“Revelation says that the beast and the false prophet and Satan will be tormented forever and ever. This is evident in the Greek. Any other translation is inaccurate with the Greek. Do you believe what it says?”
Yes, I most certainly believe what this and every text says. (Matthew 4:4) The verse you are referring to says, “And the devil that deceived them was cast into the lake of fire and brimstone, where the beast and the false prophet are, and shall be tormented day and night for ever and ever.” (Revelation 20:10)
I believe that a correct understanding of this text must include a consideration of other texts on this subject. Let us notice a few:
Referring to the devil’s companions in the previous verse we read, “And they went up on the breadth of the earth, and compassed the camp of the saints about, and the beloved city: and fire came down from God out of heaven, and devoured them.” (Revelation 20:9) Here we learn that Satan’s companions will be “devoured” by “fire [that will come] down from God out of heaven.” The Greek word katesqiw that was translated “devoured” in this verse means, “by fire, to devour i.e. to utterly consume, destroy.” (Thayer’s Greek Lexicon) According to this verse, Satan’s companions will be completely destroyed by fire. Yet the following verse seems to indicate that Satan’s life will be prolonged to be tormented without end, when it says, “the devil… shall be tormented day and night for ever and ever.” Does this mean continued existence in torment with no end? Let us see.
In Ezekiel chapter 28 we read a graphic testimony and prophecy about Satan. God said,
Thou sealest up the sum, full of wisdom, and perfect in beauty. Thou hast been in Eden the garden of God;… Thou art the anointed cherub that covereth; and I have set thee so: thou wast upon the holy mountain of God; thou hast walked up and down in the midst of the stones of fire. Thou wast perfect in thy ways from the day that thou wast created, till iniquity was found in thee… thou hast sinned: therefore I will cast thee as profane out of the mountain of God: and I will destroy thee, O covering cherub, from the midst of the stones of fire. Thine heart was lifted up because of thy beauty, thou hast corrupted thy wisdom by reason of thy brightness: I will cast thee to the ground, I will lay thee before kings, that they may behold thee. Thou hast defiled thy sanctuaries by the multitude of thine iniquities, by the iniquity of thy traffick; therefore will I bring forth a fire from the midst of thee, it shall devour thee, and I will bring thee to ashes upon the earth in the sight of all them that behold thee. All they that know thee among the people shall be astonished at thee: thou shalt be a terror, and never shalt thou be any more. (Ezekiel 28:12-19)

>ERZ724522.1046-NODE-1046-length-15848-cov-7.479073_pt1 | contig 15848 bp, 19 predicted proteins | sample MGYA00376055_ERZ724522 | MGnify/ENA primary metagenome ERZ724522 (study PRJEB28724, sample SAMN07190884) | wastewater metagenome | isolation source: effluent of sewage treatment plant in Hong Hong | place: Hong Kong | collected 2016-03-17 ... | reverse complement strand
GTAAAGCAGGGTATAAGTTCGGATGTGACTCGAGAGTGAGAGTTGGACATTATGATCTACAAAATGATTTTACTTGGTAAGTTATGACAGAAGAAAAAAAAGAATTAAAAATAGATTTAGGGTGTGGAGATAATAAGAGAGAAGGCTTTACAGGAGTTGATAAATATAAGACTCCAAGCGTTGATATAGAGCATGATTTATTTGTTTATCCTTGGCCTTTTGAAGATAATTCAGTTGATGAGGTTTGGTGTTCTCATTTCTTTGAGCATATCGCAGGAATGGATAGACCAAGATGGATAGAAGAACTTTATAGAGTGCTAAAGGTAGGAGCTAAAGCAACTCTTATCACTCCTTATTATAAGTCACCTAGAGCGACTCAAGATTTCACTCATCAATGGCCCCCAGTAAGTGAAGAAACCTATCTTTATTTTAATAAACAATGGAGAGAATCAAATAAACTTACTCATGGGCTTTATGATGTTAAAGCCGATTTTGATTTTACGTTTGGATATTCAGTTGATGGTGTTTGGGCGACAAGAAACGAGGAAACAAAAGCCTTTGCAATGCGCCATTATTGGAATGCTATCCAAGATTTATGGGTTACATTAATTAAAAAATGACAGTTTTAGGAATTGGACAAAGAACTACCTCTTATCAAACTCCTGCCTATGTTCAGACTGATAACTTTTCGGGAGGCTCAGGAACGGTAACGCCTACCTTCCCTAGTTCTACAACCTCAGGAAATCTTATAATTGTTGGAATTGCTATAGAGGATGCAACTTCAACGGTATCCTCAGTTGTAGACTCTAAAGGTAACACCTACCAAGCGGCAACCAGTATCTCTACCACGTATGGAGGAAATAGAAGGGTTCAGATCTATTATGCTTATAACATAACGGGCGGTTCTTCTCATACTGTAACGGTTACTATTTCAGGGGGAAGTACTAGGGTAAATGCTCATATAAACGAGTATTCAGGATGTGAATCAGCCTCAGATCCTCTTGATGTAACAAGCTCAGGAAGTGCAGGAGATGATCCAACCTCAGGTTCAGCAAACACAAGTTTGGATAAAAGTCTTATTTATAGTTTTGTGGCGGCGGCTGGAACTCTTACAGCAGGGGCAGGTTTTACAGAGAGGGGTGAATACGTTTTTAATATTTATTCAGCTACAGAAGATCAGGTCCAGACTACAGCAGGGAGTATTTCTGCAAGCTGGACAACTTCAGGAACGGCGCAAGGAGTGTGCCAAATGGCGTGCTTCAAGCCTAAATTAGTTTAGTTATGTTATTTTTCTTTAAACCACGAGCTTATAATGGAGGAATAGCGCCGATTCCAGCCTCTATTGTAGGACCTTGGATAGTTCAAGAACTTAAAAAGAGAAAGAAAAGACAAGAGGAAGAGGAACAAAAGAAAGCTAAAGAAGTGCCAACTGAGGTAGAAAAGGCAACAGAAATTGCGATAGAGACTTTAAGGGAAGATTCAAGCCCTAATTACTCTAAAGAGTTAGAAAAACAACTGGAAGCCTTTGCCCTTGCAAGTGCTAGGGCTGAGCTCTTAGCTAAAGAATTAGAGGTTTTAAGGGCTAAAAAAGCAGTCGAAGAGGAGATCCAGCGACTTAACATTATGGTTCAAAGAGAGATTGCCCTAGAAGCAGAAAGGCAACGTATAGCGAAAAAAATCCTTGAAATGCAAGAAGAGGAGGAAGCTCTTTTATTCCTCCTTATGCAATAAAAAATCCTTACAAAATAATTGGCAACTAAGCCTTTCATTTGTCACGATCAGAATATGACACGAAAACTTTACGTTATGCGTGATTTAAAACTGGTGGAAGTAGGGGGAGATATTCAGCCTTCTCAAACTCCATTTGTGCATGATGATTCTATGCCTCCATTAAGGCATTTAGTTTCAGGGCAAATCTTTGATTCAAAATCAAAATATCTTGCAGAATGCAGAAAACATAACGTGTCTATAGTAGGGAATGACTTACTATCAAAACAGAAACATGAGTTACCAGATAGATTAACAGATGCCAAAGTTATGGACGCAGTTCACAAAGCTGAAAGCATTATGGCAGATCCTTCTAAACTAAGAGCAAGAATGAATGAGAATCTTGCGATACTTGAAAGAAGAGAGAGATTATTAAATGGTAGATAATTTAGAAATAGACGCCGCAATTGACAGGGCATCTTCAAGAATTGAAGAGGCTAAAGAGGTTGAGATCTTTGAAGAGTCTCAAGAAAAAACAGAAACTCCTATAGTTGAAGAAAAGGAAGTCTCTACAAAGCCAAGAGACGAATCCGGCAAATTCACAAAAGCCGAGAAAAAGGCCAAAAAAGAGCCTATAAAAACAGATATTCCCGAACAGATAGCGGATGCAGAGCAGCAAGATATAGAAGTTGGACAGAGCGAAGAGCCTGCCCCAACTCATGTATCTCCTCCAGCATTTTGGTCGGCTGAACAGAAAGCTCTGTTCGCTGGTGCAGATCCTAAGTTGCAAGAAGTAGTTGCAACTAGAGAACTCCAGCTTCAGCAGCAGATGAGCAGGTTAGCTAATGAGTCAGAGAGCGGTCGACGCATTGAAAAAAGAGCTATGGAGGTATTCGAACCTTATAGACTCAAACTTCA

Here we learn that God has promised to make a complete end of Satan. He will be devoured by flames, turned into ashes, and never be any more. Very similar language is used regarding the final destruction of the wicked. They too will be “ashes” (Malachi 4:3) and “be as though they had not been.” (Obadiah 16) David wrote, “For yet a little while, and the wicked shall not be: yea, thou shalt diligently consider his place, and it shall not be… But the wicked shall perish, and the enemies of the LORD shall be as the fat of lambs: they shall consume; into smoke shall they consume away.” (Psalm 37:10, 20)
This language cannot be mistaken. According to the Bible, the wicked will be completely annihilated, along with Satan himself. Yet, if this is true, there must be some explanation for the text that says, “the devil… shall be tormented day and night for ever and ever.” Fortunately the Bible does not leave us in the dark on this subject.